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Consultant Ophthalmologist, Cataract & Refractive Surgeon
BMedSci BM BS MRCS MRCSEd MRCOpth FRCOphth MMedLaw PgD Cataract & Refractive Surgery

Your patient has flashes and/or floaters

This is difficult. Flashes and floaters are common and rarely indicate significant pathology. The key question is whether the patient has a retinal tear or hole, or retinal detachment. Optometrists are usually good at examining the fundus. The decision to refer and the urgency of the referral should be guided by the confidence of the optometrist in making the diagnosis of, or excluding the presence of, significant pathology.

If the optometrist is confident that the patient has an isolated posterior vitreous detachment and no retinal breaks, there is no need to refer. The patient should be warned about the symptoms of retinal detachment –a sudden new hail of floaters, an increase in flashes or a solid curtain across the peripheral vision – and advised to attend their ophthalmology service immediately if they get any of these.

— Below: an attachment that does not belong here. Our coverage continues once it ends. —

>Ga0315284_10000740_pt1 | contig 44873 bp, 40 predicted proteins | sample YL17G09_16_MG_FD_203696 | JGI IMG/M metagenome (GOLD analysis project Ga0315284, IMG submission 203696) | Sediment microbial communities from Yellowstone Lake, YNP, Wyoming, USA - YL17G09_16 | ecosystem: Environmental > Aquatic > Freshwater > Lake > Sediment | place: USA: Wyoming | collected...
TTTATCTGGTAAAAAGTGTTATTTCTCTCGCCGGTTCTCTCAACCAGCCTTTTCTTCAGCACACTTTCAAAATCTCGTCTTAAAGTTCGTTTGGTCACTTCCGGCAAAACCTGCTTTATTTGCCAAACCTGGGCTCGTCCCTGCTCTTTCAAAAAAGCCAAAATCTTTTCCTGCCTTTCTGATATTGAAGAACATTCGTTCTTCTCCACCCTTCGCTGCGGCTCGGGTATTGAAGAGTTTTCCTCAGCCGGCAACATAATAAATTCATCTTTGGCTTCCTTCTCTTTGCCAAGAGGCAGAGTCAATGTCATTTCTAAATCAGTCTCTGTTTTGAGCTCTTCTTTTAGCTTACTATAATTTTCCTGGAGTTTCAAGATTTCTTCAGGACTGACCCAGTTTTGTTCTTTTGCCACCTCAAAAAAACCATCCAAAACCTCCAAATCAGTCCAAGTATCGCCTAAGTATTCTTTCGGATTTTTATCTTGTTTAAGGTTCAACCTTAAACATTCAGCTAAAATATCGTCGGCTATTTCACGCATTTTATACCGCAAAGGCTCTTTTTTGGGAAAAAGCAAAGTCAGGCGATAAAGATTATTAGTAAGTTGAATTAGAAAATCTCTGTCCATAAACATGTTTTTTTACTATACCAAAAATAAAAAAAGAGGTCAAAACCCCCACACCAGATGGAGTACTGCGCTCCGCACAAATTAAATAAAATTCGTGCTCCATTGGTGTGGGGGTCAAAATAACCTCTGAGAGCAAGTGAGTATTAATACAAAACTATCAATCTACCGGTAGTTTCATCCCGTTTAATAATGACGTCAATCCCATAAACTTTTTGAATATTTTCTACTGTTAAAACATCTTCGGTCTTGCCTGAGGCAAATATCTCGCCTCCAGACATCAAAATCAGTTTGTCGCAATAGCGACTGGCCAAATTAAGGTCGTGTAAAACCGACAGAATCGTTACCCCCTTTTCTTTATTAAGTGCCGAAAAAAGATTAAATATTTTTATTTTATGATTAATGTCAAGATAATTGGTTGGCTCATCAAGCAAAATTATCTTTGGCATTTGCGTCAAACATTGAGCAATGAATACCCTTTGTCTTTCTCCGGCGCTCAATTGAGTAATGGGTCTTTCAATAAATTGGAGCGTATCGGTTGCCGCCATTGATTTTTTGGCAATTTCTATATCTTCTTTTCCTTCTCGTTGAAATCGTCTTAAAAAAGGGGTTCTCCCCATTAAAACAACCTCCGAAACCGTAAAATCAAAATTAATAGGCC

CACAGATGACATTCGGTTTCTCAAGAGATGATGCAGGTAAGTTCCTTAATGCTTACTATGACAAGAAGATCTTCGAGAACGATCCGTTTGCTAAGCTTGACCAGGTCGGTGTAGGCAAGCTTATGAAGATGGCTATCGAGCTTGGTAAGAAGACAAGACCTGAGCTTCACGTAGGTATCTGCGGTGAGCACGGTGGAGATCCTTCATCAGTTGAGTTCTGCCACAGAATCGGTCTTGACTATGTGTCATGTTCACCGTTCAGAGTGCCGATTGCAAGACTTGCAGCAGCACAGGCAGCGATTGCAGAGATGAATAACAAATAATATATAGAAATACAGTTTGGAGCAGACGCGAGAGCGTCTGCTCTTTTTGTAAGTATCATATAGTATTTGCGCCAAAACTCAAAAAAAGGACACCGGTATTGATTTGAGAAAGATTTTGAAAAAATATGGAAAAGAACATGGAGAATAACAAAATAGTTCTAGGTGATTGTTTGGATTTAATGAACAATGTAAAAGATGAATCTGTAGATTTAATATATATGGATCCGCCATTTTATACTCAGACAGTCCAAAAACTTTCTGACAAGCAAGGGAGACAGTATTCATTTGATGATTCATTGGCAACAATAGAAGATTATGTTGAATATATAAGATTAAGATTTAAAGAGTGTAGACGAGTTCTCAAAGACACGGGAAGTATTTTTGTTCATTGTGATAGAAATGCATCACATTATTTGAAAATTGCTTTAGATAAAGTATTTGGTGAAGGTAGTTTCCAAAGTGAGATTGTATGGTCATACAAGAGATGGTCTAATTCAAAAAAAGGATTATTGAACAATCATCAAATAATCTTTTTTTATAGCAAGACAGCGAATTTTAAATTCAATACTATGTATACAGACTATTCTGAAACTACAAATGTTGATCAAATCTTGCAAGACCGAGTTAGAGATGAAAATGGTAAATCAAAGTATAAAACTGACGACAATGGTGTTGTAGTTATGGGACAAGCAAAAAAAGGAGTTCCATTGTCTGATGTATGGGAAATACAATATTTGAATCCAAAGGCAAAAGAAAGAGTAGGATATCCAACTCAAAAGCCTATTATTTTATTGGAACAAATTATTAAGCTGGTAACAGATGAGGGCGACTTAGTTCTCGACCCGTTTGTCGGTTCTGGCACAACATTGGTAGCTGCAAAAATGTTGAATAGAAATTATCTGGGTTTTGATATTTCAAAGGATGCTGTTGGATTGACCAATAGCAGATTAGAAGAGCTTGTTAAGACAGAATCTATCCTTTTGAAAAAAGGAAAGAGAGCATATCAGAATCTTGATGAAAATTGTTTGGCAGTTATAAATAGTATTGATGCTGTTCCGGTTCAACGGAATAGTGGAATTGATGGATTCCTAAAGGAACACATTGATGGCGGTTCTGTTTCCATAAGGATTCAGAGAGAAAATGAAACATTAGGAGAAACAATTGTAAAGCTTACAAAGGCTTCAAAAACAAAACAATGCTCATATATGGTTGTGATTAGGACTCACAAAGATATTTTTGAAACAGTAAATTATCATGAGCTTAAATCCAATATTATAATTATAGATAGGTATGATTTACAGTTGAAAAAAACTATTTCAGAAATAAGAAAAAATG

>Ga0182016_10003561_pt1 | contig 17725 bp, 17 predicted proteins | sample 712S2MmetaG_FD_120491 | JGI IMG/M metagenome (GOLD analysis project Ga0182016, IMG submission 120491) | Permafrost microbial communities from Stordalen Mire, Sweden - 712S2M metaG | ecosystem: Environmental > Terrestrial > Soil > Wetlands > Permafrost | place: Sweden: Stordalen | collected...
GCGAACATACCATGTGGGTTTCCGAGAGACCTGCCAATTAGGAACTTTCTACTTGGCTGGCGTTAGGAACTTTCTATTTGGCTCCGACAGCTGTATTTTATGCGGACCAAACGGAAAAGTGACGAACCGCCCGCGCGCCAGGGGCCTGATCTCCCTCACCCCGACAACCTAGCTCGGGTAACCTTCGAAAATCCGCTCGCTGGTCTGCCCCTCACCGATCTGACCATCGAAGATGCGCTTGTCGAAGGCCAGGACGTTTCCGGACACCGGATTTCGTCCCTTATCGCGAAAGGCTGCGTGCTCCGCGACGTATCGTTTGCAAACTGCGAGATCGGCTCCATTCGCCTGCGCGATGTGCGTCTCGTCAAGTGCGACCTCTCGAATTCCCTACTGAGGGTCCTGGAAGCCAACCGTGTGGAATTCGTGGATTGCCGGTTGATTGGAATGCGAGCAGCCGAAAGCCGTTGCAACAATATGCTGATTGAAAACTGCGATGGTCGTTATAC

If the optometrist has seen a retinal detachment or a retinal tear or hole, the patient should be referred urgently.

If the optometrist had a good look at the retina and could not see any pathology, but still feels that referral is warranted for assessment, the patient should be referred routinely/soon via letter.

If patients have risk factors such as pseudophakia, aphakia, a previous history of retinal detachment or high myopia, then the suspicion of pathology should be greater.

If the optometrist has seen 'pigment in the vitreous' or evidence of a vitreous haemorrhage, the patient has a retinal tear until proven otherwise and should thus be referred urgently/soon.